Whittaker, Adesanya headline UFC 243 Down Under

MELBOURNE, Australia (AP) — Robert Whittaker says he’s in the best shape of his career for his UFC middleweight world title defense against Israel Adesanya.

Whittaker, a New Zealand-born Australian, and New Zealand-based, Nigerian-born interim champion Adesanya, meet in a much-anticipated 185-pound unification bout which headlines UFC 243 at Melbourne’s Docklands Stadium.

The early Sunday afternoon time slot for the main bout in Australia will translate into a Saturday evening television viewership in United States.

Whittaker weighed in right on the 185-pound limit while Adesanya was at 184. The two fighters shook hands then stood face-to-face while Adesanya said a few words to Whittaker, and Whittaker remained silent.

“I cannot wait to get in there, it’s going to be a cracker,” Whittaker said later.

Adesanya has a 17-0 MMA record and is 6-0 under the UFC banner. He won the interim title in his last fight and in less than two years with the UFC has been fast-tracked into a full championship bout with Whittaker, who is on a nine-fight win streak over five years.

It will be Whittaker’s first fight in Australia in almost three years and the first UFC world title defense by an Australian.

“It’s a milestone for my career, it’s something I’ve always wanted to do,” Whittaker said. “I’m given the moment to get out there defend my title and I’m just making history.”

Whittaker last fought in June 2018 in Chicago. He was scheduled to fight in Melbourne in February but pulled out with an undisclosed illness. So the 28-year-old has put himself through the hardest preparation of his career.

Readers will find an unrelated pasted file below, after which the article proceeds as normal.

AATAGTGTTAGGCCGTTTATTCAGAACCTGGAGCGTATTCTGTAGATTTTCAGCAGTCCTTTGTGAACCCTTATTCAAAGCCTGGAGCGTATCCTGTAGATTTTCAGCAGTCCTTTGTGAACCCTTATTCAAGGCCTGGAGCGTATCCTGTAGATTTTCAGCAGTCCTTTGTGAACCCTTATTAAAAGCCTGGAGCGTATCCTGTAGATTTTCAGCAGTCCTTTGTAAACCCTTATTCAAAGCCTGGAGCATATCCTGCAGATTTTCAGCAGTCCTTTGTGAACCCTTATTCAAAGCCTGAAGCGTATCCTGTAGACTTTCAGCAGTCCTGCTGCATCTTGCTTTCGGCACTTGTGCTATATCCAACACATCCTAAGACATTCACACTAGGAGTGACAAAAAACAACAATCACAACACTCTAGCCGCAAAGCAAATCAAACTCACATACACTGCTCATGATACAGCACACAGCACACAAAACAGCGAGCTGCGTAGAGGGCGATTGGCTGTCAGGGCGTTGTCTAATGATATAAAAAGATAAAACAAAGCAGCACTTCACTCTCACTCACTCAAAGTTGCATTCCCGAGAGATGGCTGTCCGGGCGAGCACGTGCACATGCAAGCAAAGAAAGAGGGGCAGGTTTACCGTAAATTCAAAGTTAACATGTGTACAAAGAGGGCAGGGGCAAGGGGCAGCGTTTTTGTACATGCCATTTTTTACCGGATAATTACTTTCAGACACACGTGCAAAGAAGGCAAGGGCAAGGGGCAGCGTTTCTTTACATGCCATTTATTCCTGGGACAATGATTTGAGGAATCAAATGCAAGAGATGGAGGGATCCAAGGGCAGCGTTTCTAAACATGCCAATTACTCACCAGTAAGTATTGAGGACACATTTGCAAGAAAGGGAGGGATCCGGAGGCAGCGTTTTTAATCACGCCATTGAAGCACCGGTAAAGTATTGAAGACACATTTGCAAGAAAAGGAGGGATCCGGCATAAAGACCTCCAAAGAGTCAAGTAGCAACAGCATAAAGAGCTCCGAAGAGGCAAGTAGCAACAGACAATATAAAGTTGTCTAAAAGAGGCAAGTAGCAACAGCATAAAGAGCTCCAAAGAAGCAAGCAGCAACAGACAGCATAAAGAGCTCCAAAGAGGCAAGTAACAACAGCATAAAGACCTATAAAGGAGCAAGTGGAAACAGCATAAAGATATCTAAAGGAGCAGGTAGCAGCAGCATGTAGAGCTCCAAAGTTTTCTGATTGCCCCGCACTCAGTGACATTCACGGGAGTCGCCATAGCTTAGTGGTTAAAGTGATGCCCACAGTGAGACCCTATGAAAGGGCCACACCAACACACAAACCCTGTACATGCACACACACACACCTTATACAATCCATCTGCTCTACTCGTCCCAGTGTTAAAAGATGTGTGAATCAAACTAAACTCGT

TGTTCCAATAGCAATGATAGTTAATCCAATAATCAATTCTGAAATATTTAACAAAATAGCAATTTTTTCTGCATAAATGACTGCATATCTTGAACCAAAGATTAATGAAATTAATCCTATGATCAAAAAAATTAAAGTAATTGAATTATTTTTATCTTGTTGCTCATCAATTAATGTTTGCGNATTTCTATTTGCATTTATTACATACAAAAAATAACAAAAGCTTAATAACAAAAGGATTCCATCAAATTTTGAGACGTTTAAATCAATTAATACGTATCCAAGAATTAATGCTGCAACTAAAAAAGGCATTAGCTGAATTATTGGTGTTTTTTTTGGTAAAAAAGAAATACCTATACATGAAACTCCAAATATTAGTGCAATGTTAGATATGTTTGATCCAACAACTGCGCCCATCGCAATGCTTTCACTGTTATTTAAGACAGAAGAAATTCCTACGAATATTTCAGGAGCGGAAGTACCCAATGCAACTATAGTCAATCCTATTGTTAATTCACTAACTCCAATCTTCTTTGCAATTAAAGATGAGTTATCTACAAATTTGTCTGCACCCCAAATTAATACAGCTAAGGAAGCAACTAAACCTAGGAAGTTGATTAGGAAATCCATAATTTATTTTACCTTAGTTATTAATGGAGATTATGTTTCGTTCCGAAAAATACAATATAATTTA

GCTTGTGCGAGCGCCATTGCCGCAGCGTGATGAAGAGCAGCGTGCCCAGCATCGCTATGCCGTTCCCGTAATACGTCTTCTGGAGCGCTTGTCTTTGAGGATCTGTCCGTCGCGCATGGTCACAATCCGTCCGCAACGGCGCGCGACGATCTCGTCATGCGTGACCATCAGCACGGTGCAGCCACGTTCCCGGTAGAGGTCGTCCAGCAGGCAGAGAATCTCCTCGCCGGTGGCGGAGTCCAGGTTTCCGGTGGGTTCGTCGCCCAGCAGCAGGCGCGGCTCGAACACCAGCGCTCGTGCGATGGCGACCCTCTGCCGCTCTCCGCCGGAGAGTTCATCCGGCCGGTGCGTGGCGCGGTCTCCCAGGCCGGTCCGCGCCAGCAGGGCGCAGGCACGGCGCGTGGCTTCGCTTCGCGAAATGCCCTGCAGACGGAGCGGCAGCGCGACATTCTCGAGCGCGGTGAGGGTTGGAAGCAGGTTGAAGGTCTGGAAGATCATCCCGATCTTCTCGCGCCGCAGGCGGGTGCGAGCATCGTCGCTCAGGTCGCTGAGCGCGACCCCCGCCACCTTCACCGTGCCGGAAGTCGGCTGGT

“On the back of what happened last time I just jumped back into training with a fervor,” Whittaker said. “I focused on my strength, my conditioning, focused on my health, on my fitness and just honestly, I’ve thrashed myself this camp.”

Adesanya said Whittaker’s lengthy layoff could be an issue.

“For ring rust, he can say what he has to say to keep him believing, but there’s a difference between fighting in front of 50 people in some hall and fighting in front of 60,000 people in a stadium,” Adesanya said during a conference call two weeks ago. “I’ve been active, he hasn’t. I have momentum on my side, he hasn’t.”

On Friday, Adesanya said Whittaker will be feeling the pressure of fighting in his home country.

“He doesn’t want to let everyone down,” Adesanya said. “Pressure is an acquired taste, like caviar. He’s not going to like the way it tastes. I think it’s delicious.”

Officials said ticket sales are on track to match, if not exceed the world record attendance of 56,214 at the previous Melbourne UFC card in November 2015.

Whittaker won on the undercard that day behind the Ronda Rousey and Holly Holm headliner won by Holm. Holm was scheduled to appear on Sunday’s card, but was forced to pull out with a hamstring injury.

Sunday’s lineup also features a fight between two world-ranked lightweights, American Al Iaquinta and New Zealand’s Dan Hooker. Hooker is the most established Kiwi in the UFC ranks with 12 fights for the organization over the last five years.

Hooker fought in both UFC Fight Nights in Auckland in 2014 and 2017, but New Zealand has yet to host one of UFC’s pay-for-view shows.

Whittaker is currently rated ninth and Adesanya 14th in the pound-for-pound ratings.

“You look at the winner of this fight in the top five pound-for-pound in the world,” UFC chief Dana White said.

When asked what he planned for the next few days, Whittaker replied: “I’m going to make the weight on Saturday. I’m going to fight on Sunday, and I’m going to go back to my kids on Monday.”